Every day, the consequences of our children's poor eating habits and lack of exercise and fitness is displayed in our schools. They are held back in their academics and extracurricular activities because they lack energy, concentration, stamina, comfort, agility, and self-confidence.
But the greatest price has yet to be paid, in the form of increased risk for a host of physical conditions, from obesity to diabetes to heart disease.
How Significant is This Issue?
For one, this is a social-emotional and character-development (SECD) issue. Schools influence students' eating habits and attitudes about health, fitness, and food. Schools also can influence parent attitudes and behaviors. Good health is an interpersonal endeavor, and standing up to negative peer pressure in order to make healthy choices requires strong SECD competencies.
Communications Director Amy Baron of HealthCorps believes:
"Obesity in the United States has reached epidemic proportions, with more than 35 percent of Americans classified as obese and an additional 30 percent as overweight. Obesity has been a steadily rising trend since the late 1970s. Recent reports, such as the Robert Wood Johnson Foundation's 'F Is for Fat 2009: How Obesity Policies are Failing in America,' highlight the critical call for action. Experts now predict that, without an intervention, the majority of the country will be obese by 2012."
Enter HealthCorps. Founded by the well-known Dr. Mehmet Oz, HealthCorps' mission is to activate American students and their families to become health agents of change in their communities. While you may know Dr. Oz as the host of the Daytime Emmy-nominated nationally syndicated talk show, "The Dr. Oz Show," and the author of popular books on health and fitness, he is also Vice-Chair and Professor of Surgery at Columbia University Medical Center.
In 2003, he conceived HealthCorps after finding himself operating on patients in their twenties who were in need of heart surgery due to poor lifestyle choices. He set out to save a generation of youth from sustaining shorter life spans than those of their parents.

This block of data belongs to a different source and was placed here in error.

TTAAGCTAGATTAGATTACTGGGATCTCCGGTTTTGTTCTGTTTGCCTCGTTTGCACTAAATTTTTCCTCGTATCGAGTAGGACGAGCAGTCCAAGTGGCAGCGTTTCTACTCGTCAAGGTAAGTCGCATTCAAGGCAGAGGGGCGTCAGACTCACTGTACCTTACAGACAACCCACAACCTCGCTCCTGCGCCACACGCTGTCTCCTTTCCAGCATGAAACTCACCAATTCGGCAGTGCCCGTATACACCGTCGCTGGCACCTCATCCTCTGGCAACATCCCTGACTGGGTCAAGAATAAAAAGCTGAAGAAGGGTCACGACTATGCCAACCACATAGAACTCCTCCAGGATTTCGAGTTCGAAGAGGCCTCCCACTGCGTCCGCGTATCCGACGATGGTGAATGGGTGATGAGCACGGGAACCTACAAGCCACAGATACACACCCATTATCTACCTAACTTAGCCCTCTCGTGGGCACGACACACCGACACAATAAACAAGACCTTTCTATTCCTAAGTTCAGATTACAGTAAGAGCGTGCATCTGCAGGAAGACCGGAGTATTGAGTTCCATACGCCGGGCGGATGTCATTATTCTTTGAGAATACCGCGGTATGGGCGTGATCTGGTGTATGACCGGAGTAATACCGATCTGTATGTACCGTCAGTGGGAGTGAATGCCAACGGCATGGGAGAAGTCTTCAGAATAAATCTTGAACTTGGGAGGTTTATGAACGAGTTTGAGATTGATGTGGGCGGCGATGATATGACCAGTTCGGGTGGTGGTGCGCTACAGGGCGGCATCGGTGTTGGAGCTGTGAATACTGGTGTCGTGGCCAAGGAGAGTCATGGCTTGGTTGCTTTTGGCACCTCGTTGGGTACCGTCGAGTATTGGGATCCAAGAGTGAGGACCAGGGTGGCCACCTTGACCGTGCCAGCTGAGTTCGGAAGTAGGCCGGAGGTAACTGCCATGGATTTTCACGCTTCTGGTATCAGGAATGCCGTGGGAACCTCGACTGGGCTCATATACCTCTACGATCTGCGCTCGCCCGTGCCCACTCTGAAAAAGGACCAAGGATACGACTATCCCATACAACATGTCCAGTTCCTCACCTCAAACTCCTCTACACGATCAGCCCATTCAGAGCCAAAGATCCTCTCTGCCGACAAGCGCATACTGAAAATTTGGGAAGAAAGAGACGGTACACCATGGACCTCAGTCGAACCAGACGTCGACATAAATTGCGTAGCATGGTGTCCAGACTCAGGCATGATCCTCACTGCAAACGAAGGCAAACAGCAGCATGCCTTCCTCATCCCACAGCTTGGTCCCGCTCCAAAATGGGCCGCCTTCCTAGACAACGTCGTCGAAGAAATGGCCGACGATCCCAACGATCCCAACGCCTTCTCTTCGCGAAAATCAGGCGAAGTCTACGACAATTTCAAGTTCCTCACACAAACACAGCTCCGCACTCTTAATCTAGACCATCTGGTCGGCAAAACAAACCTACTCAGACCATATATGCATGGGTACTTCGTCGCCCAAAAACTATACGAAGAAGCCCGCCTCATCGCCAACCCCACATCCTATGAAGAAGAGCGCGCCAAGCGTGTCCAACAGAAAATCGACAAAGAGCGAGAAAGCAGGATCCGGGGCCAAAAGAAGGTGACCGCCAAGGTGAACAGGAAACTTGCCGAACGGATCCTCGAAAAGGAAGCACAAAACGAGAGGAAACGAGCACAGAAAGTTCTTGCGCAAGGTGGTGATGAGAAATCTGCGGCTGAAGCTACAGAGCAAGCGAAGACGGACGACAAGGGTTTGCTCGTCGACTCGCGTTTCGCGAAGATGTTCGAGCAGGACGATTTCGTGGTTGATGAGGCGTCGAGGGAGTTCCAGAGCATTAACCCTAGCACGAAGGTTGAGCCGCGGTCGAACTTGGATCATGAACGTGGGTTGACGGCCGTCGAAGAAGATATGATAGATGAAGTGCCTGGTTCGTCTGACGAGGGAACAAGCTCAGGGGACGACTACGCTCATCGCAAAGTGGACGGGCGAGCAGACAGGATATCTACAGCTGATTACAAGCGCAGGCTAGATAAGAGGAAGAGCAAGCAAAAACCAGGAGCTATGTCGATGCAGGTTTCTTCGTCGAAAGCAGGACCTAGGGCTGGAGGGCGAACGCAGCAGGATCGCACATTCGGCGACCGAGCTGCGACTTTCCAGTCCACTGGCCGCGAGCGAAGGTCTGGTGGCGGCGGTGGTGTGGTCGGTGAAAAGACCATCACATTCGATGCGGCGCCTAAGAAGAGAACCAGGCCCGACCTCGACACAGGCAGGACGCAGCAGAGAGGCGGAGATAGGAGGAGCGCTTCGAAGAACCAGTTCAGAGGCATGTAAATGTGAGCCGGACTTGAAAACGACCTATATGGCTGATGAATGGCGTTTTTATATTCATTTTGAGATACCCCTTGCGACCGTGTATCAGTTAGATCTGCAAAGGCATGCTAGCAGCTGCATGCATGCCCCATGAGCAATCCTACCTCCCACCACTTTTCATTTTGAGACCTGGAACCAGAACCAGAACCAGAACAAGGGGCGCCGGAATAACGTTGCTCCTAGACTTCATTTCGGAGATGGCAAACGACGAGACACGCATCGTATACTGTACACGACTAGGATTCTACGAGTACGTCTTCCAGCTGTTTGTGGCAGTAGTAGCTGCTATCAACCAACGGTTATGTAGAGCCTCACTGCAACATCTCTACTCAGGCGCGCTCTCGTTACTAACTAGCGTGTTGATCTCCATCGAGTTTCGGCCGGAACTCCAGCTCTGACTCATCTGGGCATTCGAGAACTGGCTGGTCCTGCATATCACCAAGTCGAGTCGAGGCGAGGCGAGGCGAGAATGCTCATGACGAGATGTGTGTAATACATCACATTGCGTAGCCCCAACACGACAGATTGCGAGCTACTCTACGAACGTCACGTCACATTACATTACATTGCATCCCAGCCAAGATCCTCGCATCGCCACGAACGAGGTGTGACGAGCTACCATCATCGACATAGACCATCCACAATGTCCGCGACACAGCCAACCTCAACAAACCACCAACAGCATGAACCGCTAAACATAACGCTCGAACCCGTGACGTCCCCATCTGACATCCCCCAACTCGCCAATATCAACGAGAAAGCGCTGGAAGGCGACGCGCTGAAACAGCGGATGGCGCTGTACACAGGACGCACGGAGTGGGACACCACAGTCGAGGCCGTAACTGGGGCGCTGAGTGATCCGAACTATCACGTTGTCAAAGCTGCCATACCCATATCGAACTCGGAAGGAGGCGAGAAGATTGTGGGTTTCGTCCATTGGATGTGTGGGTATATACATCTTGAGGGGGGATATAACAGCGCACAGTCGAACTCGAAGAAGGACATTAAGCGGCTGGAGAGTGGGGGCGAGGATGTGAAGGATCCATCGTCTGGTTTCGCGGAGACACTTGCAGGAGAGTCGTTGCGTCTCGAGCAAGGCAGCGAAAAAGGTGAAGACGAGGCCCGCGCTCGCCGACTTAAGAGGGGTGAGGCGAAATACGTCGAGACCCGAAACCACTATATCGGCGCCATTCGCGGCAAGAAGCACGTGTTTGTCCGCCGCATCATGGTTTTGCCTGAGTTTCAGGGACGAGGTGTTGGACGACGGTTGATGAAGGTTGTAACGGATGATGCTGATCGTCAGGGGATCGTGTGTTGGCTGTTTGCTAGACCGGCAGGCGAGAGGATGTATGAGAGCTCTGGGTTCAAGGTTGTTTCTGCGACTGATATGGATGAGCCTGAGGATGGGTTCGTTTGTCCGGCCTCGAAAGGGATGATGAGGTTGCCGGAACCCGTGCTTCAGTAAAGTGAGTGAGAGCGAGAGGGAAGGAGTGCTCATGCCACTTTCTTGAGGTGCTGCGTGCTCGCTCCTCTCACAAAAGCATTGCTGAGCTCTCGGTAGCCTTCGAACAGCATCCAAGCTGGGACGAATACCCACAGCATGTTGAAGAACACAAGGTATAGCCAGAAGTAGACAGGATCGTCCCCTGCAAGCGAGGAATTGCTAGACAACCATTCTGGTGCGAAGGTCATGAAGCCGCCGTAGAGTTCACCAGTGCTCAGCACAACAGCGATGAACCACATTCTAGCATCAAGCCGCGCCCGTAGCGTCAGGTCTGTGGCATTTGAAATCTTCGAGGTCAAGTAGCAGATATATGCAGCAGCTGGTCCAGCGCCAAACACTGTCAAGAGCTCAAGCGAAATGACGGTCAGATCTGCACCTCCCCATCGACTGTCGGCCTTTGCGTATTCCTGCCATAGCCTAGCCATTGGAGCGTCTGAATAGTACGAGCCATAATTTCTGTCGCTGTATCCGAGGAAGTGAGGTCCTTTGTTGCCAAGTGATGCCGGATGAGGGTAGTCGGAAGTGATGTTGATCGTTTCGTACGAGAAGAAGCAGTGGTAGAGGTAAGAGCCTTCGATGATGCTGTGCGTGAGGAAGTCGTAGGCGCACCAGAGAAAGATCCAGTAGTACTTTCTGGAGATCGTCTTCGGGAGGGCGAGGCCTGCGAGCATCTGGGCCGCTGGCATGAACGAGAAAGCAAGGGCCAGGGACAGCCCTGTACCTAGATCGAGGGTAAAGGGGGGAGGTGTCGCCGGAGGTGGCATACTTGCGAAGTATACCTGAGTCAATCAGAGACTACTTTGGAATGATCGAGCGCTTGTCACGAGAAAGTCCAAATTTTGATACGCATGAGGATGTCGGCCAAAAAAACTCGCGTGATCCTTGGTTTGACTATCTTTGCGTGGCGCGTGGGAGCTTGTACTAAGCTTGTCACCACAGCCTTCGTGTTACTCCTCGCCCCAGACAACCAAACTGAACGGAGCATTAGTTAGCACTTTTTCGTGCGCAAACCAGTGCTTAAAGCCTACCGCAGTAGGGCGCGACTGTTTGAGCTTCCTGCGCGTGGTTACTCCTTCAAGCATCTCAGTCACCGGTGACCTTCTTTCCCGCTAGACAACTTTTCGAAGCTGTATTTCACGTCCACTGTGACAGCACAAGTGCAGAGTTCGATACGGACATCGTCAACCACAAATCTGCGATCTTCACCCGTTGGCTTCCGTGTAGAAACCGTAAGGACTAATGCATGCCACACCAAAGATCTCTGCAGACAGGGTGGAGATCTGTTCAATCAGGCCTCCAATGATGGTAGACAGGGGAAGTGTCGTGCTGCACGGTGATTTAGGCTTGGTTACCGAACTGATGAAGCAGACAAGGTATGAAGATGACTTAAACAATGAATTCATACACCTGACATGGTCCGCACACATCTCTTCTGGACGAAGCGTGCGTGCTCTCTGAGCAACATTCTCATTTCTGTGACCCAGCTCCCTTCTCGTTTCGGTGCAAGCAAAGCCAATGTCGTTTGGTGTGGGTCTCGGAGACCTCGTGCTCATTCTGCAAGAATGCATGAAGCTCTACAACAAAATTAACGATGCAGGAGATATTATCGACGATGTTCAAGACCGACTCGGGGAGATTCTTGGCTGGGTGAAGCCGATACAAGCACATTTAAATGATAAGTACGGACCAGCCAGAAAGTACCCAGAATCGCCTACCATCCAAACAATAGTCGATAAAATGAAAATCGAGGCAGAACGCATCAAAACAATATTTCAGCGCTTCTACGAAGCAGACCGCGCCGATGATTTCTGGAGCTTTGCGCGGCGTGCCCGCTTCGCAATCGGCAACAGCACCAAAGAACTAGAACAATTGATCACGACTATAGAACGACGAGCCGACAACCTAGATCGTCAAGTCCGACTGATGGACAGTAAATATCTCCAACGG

How Does HealthCorps Work?
HealthCorps coordinators are the heart of program. "These recent college graduates defer entry into medical school or graduate health programs to participate in public service through a two-year full time assignment at a designated public high school," explained Dr. Barone. "They conduct approximately ten classes a week and lead after school and community programs."
Health coordinators in high schools across the country act as mentors in the schools. They also function as classroom educators, health boosters, and confidantes. According to Dr. Barone, "Most importantly, coordinators help enhance the mental resilience of teens who are barraged by food choices, electronic toys that discourage them from outdoor play, and modern-day stresses exasperated by family problems, cultural issues, and poverty."
HealthCorps also challenges faculty to practice the health messages they preach, and urges school food staff to increase healthy eating options as a matter of pride and public health.
In three Palm Beach County high schools, thanks to the efforts of HealthCorps coordinators, students have more healthy lunch options each day, such as turkey wrap with tomato basil, buffalo chicken salad, yogurt, and fresh fruits.
HealthCorps reaches community residents of all ages through Highway to Health Festivals that include free health screenings, nutritious food and beverage samples, fitness workouts -- everything from Zumba Latin dance to yoga and martial arts, live entertainment, games and giveaways. And of course, there is Dr. Oz's visible presence on television and print media.
What Can Teachers Do?
For those of us working in schools, it's good to know that HealthCorps works in very SECD-informed ways. They are developing a curriculum on nutrition, fitness, and mental resilience that is informed by the best of SECD pedagogy.
HealthCorps Coordinators' efforts are guided by the School Health Index (SHI) -- a tool developed by the Centers for Disease Control and Prevention and compiled by a School Wellness Task Force comprised of students, faculty, and community members.
I have only scratched the surface of what HealthCorps is doing in schools, workplaces, and communities to apply SECD and related concepts to the national crisis of overeating and excessive weight. There is much more information at the Web site. I think it's noteworthy that in Dr. Oz, HealthCorps has an appealing focal leader and central communicator with knowledge and credibility to help galvanize public attention and interest.
Those of us working in schools should take seriously the strong connection of SECD and eating and seek to connect these ideas in our schools at every opportunity. If you have been doing so, please share your comments here so we can learn from your experience!